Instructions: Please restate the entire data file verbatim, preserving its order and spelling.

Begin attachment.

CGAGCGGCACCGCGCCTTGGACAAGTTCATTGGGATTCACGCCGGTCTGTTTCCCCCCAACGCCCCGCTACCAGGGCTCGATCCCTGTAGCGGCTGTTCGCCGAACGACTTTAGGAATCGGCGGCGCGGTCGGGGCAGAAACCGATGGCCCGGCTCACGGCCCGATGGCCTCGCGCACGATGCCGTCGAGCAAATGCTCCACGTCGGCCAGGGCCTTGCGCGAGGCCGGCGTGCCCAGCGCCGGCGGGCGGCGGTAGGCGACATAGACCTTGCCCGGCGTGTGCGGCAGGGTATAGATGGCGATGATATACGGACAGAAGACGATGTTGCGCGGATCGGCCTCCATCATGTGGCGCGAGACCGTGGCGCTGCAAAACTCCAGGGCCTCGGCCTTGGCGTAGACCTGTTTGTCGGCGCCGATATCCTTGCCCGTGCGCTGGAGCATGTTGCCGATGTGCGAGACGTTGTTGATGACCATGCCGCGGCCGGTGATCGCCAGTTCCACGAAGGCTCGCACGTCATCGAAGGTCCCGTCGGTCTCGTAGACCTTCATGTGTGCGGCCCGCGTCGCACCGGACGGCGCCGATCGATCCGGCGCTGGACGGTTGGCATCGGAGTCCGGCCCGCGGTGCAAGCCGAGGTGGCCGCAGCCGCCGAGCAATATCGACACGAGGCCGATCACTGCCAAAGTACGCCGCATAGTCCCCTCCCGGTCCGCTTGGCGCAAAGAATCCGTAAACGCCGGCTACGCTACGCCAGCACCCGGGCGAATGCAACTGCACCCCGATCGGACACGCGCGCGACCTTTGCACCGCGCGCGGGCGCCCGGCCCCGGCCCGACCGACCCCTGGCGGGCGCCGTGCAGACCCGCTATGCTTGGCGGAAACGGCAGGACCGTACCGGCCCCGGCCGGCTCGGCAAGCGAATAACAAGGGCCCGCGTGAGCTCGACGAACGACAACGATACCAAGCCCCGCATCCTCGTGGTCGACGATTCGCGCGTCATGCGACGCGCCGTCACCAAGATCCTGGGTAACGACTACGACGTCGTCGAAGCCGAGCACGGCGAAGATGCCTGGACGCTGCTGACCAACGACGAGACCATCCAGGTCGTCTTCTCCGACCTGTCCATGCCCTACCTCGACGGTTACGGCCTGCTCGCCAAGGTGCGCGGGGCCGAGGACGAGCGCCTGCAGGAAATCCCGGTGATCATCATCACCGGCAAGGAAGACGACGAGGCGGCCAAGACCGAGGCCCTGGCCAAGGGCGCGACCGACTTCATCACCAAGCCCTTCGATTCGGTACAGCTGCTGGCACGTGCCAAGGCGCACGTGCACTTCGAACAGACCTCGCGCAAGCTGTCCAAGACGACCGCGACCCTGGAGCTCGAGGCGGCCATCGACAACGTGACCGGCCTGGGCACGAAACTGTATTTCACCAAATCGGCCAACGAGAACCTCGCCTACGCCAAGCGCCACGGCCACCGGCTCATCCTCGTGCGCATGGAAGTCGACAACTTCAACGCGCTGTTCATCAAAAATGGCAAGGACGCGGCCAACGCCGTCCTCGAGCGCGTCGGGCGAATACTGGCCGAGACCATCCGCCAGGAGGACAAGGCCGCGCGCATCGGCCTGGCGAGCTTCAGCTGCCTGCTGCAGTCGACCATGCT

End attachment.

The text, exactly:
CGAGCGGCACCGCGCCTTGGACAAGTTCATTGGGATTCACGCCGGTCTGTTTCCCCCCAACGCCCCGCTACCAGGGCTCGATCCCTGTAGCGGCTGTTCGCCGAACGACTTTAGGAATCGGCGGCGCGGTCGGGGCAGAAACCGATGGCCCGGCTCACGGCCCGATGGCCTCGCGCACGATGCCGTCGAGCAAATGCTCCACGTCGGCCAGGGCCTTGCGCGAGGCCGGCGTGCCCAGCGCCGGCGGGCGGCGGTAGGCGACATAGACCTTGCCCGGCGTGTGCGGCAGGGTATAGATGGCGATGATATACGGACAGAAGACGATGTTGCGCGGATCGGCCTCCATCATGTGGCGCGAGACCGTGGCGCTGCAAAACTCCAGGGCCTCGGCCTTGGCGTAGACCTGTTTGTCGGCGCCGATATCCTTGCCCGTGCGCTGGAGCATGTTGCCGATGTGCGAGACGTTGTTGATGACCATGCCGCGGCCGGTGATCGCCAGTTCCACGAAGGCTCGCACGTCATCGAAGGTCCCGTCGGTCTCGTAGACCTTCATGTGTGCGGCCCGCGTCGCACCGGACGGCGCCGATCGATCCGGCGCTGGACGGTTGGCATCGGAGTCCGGCCCGCGGTGCAAGCCGAGGTGGCCGCAGCCGCCGAGCAATATCGACACGAGGCCGATCACTGCCAAAGTACGCCGCATAGTCCCCTCCCGGTCCGCTTGGCGCAAAGAATCCGTAAACGCCGGCTACGCTACGCCAGCACCCGGGCGAATGCAACTGCACCCCGATCGGACACGCGCGCGACCTTTGCACCGCGCGCGGGCGCCCGGCCCCGGCCCGACCGACCCCTGGCGGGCGCCGTGCAGACCCGCTATGCTTGGCGGAAACGGCAGGACCGTACCGGCCCCGGCCGGCTCGGCAAGCGAATAACAAGGGCCCGCGTGAGCTCGACGAACGACAACGATACCAAGCCCCGCATCCTCGTGGTCGACGATTCGCGCGTCATGCGACGCGCCGTCACCAAGATCCTGGGTAACGACTACGACGTCGTCGAAGCCGAGCACGGCGAAGATGCCTGGACGCTGCTGACCAACGACGAGACCATCCAGGTCGTCTTCTCCGACCTGTCCATGCCCTACCTCGACGGTTACGGCCTGCTCGCCAAGGTGCGCGGGGCCGAGGACGAGCGCCTGCAGGAAATCCCGGTGATCATCATCACCGGCAAGGAAGACGACGAGGCGGCCAAGACCGAGGCCCTGGCCAAGGGCGCGACCGACTTCATCACCAAGCCCTTCGATTCGGTACAGCTGCTGGCACGTGCCAAGGCGCACGTGCACTTCGAACAGACCTCGCGCAAGCTGTCCAAGACGACCGCGACCCTGGAGCTCGAGGCGGCCATCGACAACGTGACCGGCCTGGGCACGAAACTGTATTTCACCAAATCGGCCAACGAGAACCTCGCCTACGCCAAGCGCCACGGCCACCGGCTCATCCTCGTGCGCATGGAAGTCGACAACTTCAACGCGCTGTTCATCAAAAATGGCAAGGACGCGGCCAACGCCGTCCTCGAGCGCGTCGGGCGAATACTGGCCGAGACCATCCGCCAGGAGGACAAGGCCGCGCGCATCGGCCTGGCGAGCTTCAGCTGCCTGCTGCAGTCGACCATGCT